301. ^ Kolodny, Lora (May 10, 2019). "Elon Musk found not liable in 'pedo guy' defamation trial". CNBC. Archived from the original on August 3, 2020. Retrieved December 6, 2019.
  302. ^ Groom, Nichola; Parsons, Rachel (December 6, 2019). "Tesla boss Elon Musk wins defamation trial over his 'pedo guy' tweet". Reuters. Archived from the original on June 3, 2020. Retrieved September 14, 2020.
  303. ^ Aimee Picchi (September 7, 2018). "Tesla's Elon Musk appears to smoke weed in Joe Rogan live interview". CBS News. Archived from the original on April 9, 2023. Retrieved November 14, 2023.
  304. ^ Grace Dean; Huileng Tan (August 2022). "Elon Musk said he and the 'whole of SpaceX' had to be drug tested for a year after he smoked weed on Joe Rogan's podcast". Business Insider. Archived from the original on November 21, 2022. Retrieved August 27, 2022.
  305. ^ Gottsegen, Gordon (December 7, 2018). "Despite infamous hit, Elon Musk says he has 'no idea how to smoke pot'". CNET. Archived from the original on November 19, 2019. Retrieved September 15, 2020.
  306. ^ Arcand, Rob (March 31, 2019). "Elon Musk Drops Surprise Rap Single 'RIP Harambe'". Spin. Archived from the original on April 1, 2019. Retrieved April 1, 2019.
  307. ^ Fitzgerald, Trent (March 31, 2019). "Elon Musk Randomly Shares Rap Song Dedicated to Harambe". XXL. Archived from the original on April 3, 2019. Retrieved April 10, 2019.
  308. ^ a b Etherington, Darrell. "Elon Musk just dropped an EDM track on SoundCloud". TechCrunch. Archived from the original on April 26, 2021. Retrieved February 3, 2020.
  309. ^ Petridis, Alexis (January 31, 2020). "Elon Musk's new EDM single reviewed – 'Bringing erectile dysfunction to the masses!'". The Guardian. ISSN 0261-3077. Archived from the original on June 21, 2020. Retrieved February 3, 2020.
  310. ^ "Which jets do Jeff Bezos and other tech billionaires own?". South China Morning Post. March 15, 2019. Archived from the original on October 22, 2022. Retrieved November 7, 2021.
  311. ^ a b Geuss, Megan (January 30, 2019). "Elon Musk's private jet appears to make frivolous flights, per Washington Post". Ars Technica. Archived from the original on April 14, 2021. Retrieved April 14, 2021.
  312. ^ Pierce, David (August 25, 2020). "Elon Musk's new plane". Politico. Archived from the original on May 17, 2022. Retrieved June 8, 2022.
  313. ^ Harwell, Drew (January 29, 2019). "Elon Musk's highflying 2018: What 150,000 miles in a private jet reveal about his 'excruciating' year". The Washington Post. Archived from the original on May 4, 2021. Retrieved May 14, 2021.
  314. ^ Musk, Elon [@elonmusk] (December 15, 2022). "Last night, car carrying lil X in LA was followed by crazy stalker (thinking it was me), who later blocked car from moving & climbed onto hood. Legal action is being taken against Sweeney & organizations who supported harm to my family" (Tweet). Archived from the original on December 19, 2022. Retrieved December 20, 2022 – via Twitter.
  315. ^ "Musk bans Twitter account tracking his jet, threatens to sue creator". Washington Post. ISSN 0190-8286. Archived from the original on December 15, 2022. Retrieved December 15, 2022.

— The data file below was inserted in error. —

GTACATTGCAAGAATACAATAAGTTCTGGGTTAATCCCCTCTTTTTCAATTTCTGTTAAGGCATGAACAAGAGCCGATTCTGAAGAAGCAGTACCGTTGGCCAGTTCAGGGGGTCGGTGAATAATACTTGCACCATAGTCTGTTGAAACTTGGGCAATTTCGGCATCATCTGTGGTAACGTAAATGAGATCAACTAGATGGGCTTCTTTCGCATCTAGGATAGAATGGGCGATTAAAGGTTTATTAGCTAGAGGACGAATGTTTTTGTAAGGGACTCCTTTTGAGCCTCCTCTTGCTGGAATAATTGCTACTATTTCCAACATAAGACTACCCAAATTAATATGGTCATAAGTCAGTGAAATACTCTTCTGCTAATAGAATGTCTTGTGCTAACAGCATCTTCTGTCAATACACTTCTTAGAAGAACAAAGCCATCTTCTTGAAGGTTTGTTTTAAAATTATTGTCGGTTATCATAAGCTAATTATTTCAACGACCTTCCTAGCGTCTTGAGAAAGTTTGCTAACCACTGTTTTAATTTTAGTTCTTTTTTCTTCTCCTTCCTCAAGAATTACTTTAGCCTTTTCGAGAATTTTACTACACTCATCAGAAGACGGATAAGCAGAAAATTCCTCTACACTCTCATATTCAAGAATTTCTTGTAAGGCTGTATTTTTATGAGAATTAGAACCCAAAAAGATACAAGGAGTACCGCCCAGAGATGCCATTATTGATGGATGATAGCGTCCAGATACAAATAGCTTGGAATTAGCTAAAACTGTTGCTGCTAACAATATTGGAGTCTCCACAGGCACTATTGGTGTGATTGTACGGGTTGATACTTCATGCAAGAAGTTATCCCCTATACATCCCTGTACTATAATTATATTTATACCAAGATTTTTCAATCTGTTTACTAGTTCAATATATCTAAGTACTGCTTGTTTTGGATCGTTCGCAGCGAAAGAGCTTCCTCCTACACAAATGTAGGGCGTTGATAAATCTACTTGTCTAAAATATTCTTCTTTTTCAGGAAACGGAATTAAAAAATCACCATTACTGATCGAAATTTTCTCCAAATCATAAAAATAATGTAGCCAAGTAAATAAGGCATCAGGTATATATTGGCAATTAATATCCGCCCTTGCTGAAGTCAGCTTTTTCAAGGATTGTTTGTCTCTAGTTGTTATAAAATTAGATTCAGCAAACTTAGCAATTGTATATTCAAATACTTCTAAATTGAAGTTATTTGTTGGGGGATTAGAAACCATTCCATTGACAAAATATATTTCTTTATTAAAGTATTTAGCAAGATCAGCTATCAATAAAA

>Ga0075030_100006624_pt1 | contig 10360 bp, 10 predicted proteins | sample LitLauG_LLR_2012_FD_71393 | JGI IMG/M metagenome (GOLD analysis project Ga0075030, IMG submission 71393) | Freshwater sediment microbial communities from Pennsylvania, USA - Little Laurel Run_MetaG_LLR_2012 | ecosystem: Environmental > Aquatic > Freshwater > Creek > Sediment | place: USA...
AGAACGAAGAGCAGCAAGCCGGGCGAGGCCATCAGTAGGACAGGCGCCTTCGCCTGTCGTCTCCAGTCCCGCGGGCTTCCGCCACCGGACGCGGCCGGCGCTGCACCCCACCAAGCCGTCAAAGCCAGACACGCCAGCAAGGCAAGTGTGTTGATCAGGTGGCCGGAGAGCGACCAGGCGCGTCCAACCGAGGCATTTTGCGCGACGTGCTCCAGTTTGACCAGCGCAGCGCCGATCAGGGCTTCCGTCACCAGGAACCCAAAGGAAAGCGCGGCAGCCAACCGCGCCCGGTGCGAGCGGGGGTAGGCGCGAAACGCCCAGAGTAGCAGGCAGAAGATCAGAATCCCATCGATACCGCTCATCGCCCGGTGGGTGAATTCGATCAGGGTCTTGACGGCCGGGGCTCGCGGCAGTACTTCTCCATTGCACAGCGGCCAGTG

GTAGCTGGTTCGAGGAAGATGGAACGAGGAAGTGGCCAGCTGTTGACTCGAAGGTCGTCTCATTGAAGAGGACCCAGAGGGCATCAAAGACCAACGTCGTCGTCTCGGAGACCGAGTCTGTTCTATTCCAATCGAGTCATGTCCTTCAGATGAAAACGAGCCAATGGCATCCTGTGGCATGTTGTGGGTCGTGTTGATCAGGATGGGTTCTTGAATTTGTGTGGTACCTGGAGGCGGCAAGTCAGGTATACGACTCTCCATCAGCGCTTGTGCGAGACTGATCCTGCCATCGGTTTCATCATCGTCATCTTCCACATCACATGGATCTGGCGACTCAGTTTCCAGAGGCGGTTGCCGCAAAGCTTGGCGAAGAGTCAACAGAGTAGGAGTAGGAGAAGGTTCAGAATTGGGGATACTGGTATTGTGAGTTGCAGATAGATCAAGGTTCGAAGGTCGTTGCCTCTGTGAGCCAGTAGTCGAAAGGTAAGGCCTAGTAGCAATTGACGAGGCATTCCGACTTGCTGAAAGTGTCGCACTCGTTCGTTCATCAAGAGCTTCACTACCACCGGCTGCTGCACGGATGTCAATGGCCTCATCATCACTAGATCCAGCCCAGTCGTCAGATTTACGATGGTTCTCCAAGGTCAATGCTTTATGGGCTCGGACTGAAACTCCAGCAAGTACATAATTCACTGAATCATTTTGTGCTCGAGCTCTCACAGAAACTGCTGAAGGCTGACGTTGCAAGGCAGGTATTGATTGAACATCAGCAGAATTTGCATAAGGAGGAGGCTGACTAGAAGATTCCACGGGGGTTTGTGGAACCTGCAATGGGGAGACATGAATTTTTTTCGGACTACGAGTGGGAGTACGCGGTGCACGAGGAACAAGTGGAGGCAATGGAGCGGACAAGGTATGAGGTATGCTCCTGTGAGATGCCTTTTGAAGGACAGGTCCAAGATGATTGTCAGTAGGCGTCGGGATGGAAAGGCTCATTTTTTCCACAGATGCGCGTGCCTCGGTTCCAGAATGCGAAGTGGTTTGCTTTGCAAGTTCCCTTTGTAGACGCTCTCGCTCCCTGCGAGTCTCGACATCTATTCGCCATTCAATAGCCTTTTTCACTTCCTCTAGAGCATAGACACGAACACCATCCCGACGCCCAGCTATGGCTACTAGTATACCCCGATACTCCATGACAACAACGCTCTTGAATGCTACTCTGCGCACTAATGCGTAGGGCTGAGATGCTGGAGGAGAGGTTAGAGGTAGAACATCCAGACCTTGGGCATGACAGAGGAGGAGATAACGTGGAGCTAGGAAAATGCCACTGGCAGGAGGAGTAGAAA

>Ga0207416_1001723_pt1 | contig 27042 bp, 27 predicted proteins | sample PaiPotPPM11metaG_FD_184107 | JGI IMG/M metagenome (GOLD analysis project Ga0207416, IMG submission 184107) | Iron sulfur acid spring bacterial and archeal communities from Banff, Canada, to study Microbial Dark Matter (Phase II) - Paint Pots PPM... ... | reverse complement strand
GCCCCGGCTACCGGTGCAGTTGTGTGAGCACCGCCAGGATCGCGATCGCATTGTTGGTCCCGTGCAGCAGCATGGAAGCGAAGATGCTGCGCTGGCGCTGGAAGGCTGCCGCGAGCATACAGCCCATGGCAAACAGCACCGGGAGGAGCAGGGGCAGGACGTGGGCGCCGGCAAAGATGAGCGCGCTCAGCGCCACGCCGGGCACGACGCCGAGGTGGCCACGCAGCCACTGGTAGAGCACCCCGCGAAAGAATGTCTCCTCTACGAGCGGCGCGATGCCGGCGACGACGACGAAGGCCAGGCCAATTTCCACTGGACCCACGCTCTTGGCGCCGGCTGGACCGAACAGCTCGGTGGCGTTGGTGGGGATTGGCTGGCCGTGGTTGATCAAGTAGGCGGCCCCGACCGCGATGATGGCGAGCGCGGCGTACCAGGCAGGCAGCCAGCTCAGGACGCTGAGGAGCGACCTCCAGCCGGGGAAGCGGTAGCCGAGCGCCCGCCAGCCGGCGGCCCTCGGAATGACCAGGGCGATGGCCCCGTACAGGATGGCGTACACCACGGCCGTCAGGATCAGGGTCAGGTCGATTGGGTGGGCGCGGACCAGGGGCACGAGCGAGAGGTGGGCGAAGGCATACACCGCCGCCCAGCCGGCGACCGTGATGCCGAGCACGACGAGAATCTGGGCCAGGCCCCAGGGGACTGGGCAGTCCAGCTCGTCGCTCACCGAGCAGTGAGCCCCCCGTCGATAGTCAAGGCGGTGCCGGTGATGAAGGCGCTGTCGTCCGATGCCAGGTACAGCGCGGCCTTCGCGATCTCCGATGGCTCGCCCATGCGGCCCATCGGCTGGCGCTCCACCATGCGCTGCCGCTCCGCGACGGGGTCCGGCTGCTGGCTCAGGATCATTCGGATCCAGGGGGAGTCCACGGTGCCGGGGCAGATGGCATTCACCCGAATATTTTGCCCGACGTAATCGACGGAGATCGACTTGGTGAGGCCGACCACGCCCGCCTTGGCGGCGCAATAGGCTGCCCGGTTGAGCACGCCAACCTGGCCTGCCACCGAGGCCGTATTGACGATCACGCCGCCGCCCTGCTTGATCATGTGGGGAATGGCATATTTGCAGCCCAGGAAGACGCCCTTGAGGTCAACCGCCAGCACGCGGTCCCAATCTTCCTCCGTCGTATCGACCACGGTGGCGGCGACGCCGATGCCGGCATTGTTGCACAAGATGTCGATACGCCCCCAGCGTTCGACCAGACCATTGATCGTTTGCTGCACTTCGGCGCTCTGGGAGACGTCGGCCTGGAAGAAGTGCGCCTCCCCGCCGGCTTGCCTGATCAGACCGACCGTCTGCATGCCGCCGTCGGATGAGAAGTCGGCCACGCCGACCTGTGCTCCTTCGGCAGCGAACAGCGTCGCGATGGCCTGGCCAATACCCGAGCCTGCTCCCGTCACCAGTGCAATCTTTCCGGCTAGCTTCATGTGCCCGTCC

316. ^ "'Crazy stalker' attacks Elon Musk's car as Twitter boss threatens legal action against account tracking his private jet". Sky News. December 15, 2022. Archived from the original on December 28, 2022. Retrieved January 11, 2023.
  317. ^ Taylor, Josh (December 17, 2022). "Elon Musk reinstates Twitter accounts of suspended journalists". The Guardian. Archived from the original on January 19, 2023. Retrieved January 24, 2023.
  318. ^ "Twitter suspends account tracking Elon Musk's jet after 'stalker' follows his child – National". Global News. Archived from the original on December 17, 2022. Retrieved December 18, 2022.
  319. ^ Harwell, Drew; Lorenz, Taylor (December 18, 2022). "Musk blamed a Twitter account for an alleged stalker. Police see no link". The Washington Post. Archived from the original on December 26, 2022. Retrieved January 11, 2023.
  320. ^ Darcy, Oliver (December 17, 2022). "Elon Musk offers journalists he banned from Twitter ability to return under certain condition". CNN. Archived from the original on January 27, 2023. Retrieved January 24, 2023.
  321. ^ Klebnikov, Sergei (August 8, 2017). "8 Innovative Ways Elon Musk Made Money Before He Was a Billionaire". Money. Archived from the original on August 9, 2020. Retrieved April 13, 2021.
  322. ^ Melby, Caleb (March 12, 2012). "How Elon Musk Became A Billionaire Twice Over". Forbes. Archived from the original on July 11, 2022. Retrieved February 17, 2021.
  323. ^ Paul, Kari (April 26, 2022). "Chaotic and crass: a brief timeline of Elon Musk's history with Twitter". The Guardian. Archived from the original on April 26, 2022. Retrieved June 13, 2022.
  324. ^ Dwoskin, Elizabeth; Lorenz, Taylor; Nix, Naomi; Menn, Joseph (November 19, 2023). "Antisemitism was rising online. Then Elon Musk's X supercharged it". The Washington Post. Retrieved November 19, 2023.